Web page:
While working on various situations around this scenario with one of my female students, we realized that because of the difference of seize/weight between us, what would normally be a simple "defence against arm pulling" situation, was in fact much worse for the victim.
What happened is that a fair number of times during our pressure tests, the student acting as the victim would simply stumble and fall, unable to catch up with the traction, and then would end up being dragged on the floor unable to defend herself.
Looking for a practical and efficient solution we came up with a simple technique.
Self-defence against arm pulling by a bigger aggressor: technique breakdown
The general idea of this technique is to quickly and suddenly drop to the floor when you realise your aggressor is much stronger. Then, as quickly and suddenly, get back up on your feet to counter attack.
Although broken down in several sequence here for educational purposes, the whole technique should be just one quick movement.
1- Drop to the floor right awayThe sudden downward movement will slow down the aggressor or even stop him. It will also allow you to stay in control instead of being dragged helplessly.
This is done by folding one of your leg and sitting down almost on your foot.
Note: it is important to keep your legs in front of you.
2- Go for the aggressor's feet with your own footThe idea is to step on one of his/her feet or at least block his/her legs. That should stop him/her or, at least, further reduce his speed.
This will also be useful to get up.
Note: Keep your legs between you and your aggressor so if anything goes wrong you can still kick him/her.
3- Bounce back up as quickly as possibleUse the aggressor's traction and your momentum to get up.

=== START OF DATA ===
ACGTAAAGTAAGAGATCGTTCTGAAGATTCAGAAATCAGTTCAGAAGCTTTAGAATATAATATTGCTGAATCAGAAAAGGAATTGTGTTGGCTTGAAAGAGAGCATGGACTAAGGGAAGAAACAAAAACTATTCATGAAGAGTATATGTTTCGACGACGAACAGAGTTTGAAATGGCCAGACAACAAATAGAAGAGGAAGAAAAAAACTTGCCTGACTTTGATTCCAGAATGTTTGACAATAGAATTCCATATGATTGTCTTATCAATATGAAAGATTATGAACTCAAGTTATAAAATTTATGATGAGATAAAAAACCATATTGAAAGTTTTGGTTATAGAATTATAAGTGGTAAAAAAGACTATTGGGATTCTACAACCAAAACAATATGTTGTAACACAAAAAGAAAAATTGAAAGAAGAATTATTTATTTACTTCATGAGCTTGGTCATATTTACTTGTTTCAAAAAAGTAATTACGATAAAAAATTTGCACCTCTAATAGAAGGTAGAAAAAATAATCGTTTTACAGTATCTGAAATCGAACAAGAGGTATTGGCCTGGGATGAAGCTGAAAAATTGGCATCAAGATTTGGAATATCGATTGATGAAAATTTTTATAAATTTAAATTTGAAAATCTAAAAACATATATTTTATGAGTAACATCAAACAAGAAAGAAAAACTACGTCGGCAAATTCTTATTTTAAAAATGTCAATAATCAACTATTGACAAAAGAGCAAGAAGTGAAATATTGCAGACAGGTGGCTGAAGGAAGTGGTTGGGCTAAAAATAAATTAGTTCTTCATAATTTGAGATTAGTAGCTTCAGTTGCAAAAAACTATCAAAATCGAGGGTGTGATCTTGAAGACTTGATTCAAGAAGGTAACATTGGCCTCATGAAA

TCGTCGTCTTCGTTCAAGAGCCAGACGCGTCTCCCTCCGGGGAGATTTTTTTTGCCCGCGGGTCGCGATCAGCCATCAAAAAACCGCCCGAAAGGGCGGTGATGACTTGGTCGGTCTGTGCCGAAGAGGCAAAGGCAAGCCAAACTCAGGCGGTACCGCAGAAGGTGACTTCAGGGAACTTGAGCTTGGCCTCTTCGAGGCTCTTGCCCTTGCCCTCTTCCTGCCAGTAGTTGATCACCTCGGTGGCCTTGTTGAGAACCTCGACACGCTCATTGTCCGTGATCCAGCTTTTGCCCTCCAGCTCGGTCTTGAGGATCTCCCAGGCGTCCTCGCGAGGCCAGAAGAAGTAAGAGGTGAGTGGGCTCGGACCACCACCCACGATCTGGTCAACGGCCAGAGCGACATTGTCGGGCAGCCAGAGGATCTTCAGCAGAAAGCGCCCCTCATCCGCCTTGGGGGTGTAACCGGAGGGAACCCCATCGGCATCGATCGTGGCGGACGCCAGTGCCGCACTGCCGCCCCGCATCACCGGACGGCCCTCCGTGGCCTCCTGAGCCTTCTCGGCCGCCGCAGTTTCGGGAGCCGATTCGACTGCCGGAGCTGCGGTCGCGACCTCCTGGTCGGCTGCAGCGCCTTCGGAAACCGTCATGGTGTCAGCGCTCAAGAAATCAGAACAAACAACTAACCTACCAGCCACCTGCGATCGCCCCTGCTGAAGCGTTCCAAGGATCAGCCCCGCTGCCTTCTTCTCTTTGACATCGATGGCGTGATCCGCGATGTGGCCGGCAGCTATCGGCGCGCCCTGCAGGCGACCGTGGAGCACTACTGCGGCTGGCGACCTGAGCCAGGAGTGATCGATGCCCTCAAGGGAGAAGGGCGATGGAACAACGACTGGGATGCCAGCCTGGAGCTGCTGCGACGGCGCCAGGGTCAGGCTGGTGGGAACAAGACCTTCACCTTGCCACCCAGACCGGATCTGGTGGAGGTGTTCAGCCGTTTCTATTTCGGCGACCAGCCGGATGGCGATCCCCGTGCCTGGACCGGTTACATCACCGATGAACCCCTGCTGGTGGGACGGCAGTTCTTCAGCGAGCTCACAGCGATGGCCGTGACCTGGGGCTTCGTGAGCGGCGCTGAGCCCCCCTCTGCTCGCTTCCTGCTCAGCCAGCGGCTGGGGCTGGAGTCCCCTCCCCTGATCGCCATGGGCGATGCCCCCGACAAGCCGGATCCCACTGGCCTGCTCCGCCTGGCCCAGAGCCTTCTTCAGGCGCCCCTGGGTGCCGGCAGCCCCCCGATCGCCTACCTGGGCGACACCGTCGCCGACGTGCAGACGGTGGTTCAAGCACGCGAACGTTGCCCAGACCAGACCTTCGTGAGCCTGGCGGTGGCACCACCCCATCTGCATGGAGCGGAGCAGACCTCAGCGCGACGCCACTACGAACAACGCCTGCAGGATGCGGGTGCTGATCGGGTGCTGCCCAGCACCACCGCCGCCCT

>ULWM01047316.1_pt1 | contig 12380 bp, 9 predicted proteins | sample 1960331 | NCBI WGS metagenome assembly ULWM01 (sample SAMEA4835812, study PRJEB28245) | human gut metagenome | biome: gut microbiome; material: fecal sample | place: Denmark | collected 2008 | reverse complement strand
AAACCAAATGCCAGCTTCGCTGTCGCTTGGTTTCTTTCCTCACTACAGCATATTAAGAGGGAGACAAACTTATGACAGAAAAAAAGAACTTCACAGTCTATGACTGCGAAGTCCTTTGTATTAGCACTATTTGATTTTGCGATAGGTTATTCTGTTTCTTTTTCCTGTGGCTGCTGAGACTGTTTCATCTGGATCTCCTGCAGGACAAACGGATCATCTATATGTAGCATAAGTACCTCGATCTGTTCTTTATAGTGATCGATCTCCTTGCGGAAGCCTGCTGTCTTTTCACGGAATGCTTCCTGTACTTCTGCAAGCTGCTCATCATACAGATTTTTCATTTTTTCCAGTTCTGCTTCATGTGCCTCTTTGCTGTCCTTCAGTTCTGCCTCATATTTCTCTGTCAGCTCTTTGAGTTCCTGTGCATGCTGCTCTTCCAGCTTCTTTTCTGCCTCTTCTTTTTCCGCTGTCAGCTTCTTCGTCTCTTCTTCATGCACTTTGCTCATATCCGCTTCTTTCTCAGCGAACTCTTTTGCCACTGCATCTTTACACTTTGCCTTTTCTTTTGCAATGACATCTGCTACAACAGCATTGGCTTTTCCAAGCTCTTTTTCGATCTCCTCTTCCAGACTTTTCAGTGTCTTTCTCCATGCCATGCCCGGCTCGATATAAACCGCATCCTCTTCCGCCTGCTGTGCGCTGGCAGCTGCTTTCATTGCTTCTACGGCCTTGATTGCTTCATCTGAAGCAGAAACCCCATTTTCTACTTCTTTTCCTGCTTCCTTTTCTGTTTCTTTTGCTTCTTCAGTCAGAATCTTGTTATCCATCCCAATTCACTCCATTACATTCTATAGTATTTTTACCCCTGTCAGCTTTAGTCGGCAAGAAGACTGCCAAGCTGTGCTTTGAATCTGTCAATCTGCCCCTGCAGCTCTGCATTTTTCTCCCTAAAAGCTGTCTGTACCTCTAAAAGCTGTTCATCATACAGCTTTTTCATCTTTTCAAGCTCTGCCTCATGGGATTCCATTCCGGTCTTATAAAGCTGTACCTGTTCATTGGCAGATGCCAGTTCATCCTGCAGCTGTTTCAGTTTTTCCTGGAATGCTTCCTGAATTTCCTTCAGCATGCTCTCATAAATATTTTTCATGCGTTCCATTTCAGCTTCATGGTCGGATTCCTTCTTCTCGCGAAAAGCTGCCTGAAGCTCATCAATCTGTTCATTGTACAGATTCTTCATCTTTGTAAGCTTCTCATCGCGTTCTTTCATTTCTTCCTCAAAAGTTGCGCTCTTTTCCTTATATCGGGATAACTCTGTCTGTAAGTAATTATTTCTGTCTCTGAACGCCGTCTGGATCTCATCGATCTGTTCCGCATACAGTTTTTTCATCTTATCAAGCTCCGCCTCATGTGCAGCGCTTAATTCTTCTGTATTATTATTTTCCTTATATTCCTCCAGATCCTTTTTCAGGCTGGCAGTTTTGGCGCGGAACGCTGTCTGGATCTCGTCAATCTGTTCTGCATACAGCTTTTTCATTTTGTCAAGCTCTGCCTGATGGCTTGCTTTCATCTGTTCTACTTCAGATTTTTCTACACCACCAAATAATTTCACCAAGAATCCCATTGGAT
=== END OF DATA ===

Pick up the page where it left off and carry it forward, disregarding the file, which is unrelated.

Having one leg folded as described in step 1 will make it easier to get up.
Note: this technique uses the same leverage principles than a pop-up slide in the game of baseball:
The difference here is that you'll get the momentum you need to get up mostly through your aggressor's traction.
Drill: sit on the floor and try to get up with the help of your hands.
4- Move forward and strike the faceTake advantage of your momentum and speed to retaliate.
Go for the face first (we recommend palm strikes), then hit the lower body with knees or kicks.
Escape as soon as possible.
Note: not shown in the video is the fact that the first strike to the face should be followed by a battery attack high and low with forward pressure.
We pressure-tested it a lot and it worked consistently.
Although going to the ground is not ideal -and we usually advise against that option- we also have to accept that it is sometimes unavoidable. The rule then is
"If you can't avoid going to the ground, try to get up as quickly as possible. Don't stay there"
My student was consistently able to stop the aggressor, get up and deliver a punch followed by a battery attack.
Just to be sure, I tried it with other female students who were, again, much lighter than me and again it worked consistently (well over 80% success rate).
Again, our problem is that these girls were very often falling to the ground when a bigger guy grab them and pull on their arm. We just worked out a practical solution.
Don't think this could not happen to a guy
In 2015, Francisco Javier Ortega, a policeman, was killed while patrolling a train platform in the Madrid underground.
Following a confrontation, the aggressor grabbed the pliceman and pulled him towards the track. Both men fell on the tract as a train was getting in.
Here is the mobile phone footage: http://bit.ly/1XgTsIf
In this situation, dropping to the floor as per our technique might have saved his life. The pair was so close to the track that a more regular technique (steaming in to attack the face) might not have worked.
Self-defence is about adapting to situations to find the best option. Not blindly following precepts.